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The Dial as Canvas: 5 Artists Who Turned High-End Watches Into Paintings That Tick

From a tattoo designer to an architect, these creatives are lending their eye to mechanical timepieces.

Zenith Defy 21 Felipe Pantone Laurent Xavier Moulin

At least five watch brands introduced limited editions co-designed by artists during Watches and Wonders this year. Hublot, Bulgari, Hermès, Moser and Zenith all released collaborative collections this spring. Yet unlike the other big trends this year, such as green dials and vintage minimalism, each stands on its own as totally unique. Design collaborations with professional artists are authentic in a way that traditional ambassador/brand relationships are not, because they imply an involvement that goes beyond ad campaigns and red carpet appearances. The co-designs are also a way of connecting the world of watches to a broader audience by shedding light on the creative possibilities for the dial.


Hublot Big Bang Sang Bleu II

Hublot Big Bang Sang Bleu II  Hublot

Hublot has already embarked on several collaborations with artists, including Richard Orlinski and Takashi Murakami, and now it’s introducing new ceramic-cased iterations of its second piece, The Big Bang Sang Bleu II, in partnership with London-based Swiss tattoo artist Sang Bleu, also known as Maxime Büchi. It is a bombastic geometric design with sharp, sculpted edges and gemstone-like facets. Hublot describes it as “reminiscent of the great urban structures at the heart of 21st-century megapolises.” The 45 mm watches come in either blue (Sang Bleu translates to “blue blood”), gray or white. Each is limited to 200 pieces priced at $27,300.


Hermès Slim d'Hermès C'est La Fête

Hermès Slim d’Hermès C’est La Fête  Courtesy of Hermès


The Slim d’ Hermès C’est la Fête miniaturizes a design created for an Hermès silk scarf by Japanese artist Daiske Nomura. The artist set out to recreate a favorite Hermès motif, the horse, using a vanitas/memento mori theme, with a top-hatted skeleton figure riding a skeleton horse. The dial was created using Paillonné enamel, a technique that involves applying gold and silver leaf to the dial to create a design in relief. It is then painted with layers of enamel and fired in a kiln, resulting in a colorful, 3D composition. It contains the ultra-thin Hermès H1950 automatic movement and is extremely limited at just six pieces. Price is, of course, upon request.


H. Moser & Cie Endeavour Centre Seconds Concept X seconde/seconde/

H. Moser & Cie Endeavour Centre Seconds Concept X seconde/seconde/  Courtesy of H. Moser & Cie

The H. Moser & Cie Endeavour Centre Seconds Concept X seconde/seconde/ ($21,900) was co-designed by Parisian artist Romaric Andre, alias seconde/seconde/. Creating an hour hand in the shape of a pixelated rubber eraser is a reference to anachronistic technology, like mechanical watches and pencil erasers, that have lost some of their purpose in the digital world. In typical minimalist Moser form, the dial is bereft of indexes, numerals and logo, and the eraser also symbolizes the removal of those elements. “The eraser is a banal everyday object that is taking power over the prestigious exceptional object,” explains the artist. With just 20 pieces available, you will have to practically erase your competition to get one.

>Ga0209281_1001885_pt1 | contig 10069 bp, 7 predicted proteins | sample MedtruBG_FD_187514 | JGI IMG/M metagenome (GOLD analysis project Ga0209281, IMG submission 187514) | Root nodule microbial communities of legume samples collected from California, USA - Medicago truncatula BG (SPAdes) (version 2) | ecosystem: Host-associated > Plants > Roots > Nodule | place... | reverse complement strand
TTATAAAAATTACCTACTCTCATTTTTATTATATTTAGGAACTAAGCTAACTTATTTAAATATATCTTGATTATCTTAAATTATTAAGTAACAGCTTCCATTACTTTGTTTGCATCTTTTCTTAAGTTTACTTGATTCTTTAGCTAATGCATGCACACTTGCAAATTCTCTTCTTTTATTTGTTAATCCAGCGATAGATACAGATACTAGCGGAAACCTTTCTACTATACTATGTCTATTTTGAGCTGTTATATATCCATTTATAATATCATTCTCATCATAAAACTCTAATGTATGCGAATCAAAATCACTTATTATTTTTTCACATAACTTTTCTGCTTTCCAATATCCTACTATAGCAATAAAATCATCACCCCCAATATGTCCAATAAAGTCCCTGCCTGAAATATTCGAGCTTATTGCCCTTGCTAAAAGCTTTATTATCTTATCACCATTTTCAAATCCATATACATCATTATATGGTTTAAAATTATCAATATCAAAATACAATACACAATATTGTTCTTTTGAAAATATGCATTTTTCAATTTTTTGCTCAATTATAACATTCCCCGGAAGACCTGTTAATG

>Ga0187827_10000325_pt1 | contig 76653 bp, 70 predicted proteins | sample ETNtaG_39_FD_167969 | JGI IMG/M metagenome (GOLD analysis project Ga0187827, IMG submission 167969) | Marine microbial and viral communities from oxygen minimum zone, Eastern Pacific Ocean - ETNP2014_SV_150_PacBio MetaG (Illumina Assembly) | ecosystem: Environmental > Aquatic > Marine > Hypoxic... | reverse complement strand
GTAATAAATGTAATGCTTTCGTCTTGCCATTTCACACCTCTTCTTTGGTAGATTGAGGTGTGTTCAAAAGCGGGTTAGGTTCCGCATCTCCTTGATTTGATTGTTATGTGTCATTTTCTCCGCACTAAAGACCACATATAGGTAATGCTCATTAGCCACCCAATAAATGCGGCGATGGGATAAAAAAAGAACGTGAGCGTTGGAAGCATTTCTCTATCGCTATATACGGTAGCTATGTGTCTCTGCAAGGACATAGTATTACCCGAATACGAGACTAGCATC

Zenith Defy 21 Felipe Pantone

Zenith Defy 21 Felipe Pantone  Zenith

While most brands have been expressing the trendy rainbow theme by setting watches with a gradient of multi-colored sapphires, Zenith uses a PVD treatment to bring out the neon hues on the bridges of this Defy 21 co-designed with Argentinian/Spanish artist Felipe Pantone. The color scheme is also applied in various ways to the indexes, hands and strap. It comes in a presentation box in the shape of a hardcover book with a Filipe Pantone painting on the cover. The Defy 21 Felipe Pantone ($19,100) is limited to 100 pieces, each of which is slightly unique.


Bulgari Octo Finissimo Tadao Ando

Bulgari Octo Finissimo Tadao Ando  Courtesy of Bulgari

Japanese architect Tadao Ando is famous for the purity of his cement-and-glass structures, a concept he expresses on the minimalist dial of Bulgari’s Octo Finissimo. It is his second design for the Italian jeweler. Like the first, which was only available in Japan, it features a pattern of spirals emanating from the small seconds hand inspired by black holes, the origin of time.  His latest creation adds a sliver of moon at 4 o’clock in the shape it takes as it emerges in the sky. Although the crescent remains static on the dial, It is meant to symbolize both the transitory nature of time and express a symbol of hope in these dark times. The blue lacquer dial is paired with a black ceramic case. The Octo Finissimo Tadao Ando ($18,100) will be available worldwide, but is limited to just 160 pieces. Demand was extremely high for his first collaboration, so you can expect this one will be equally difficult to acquire.




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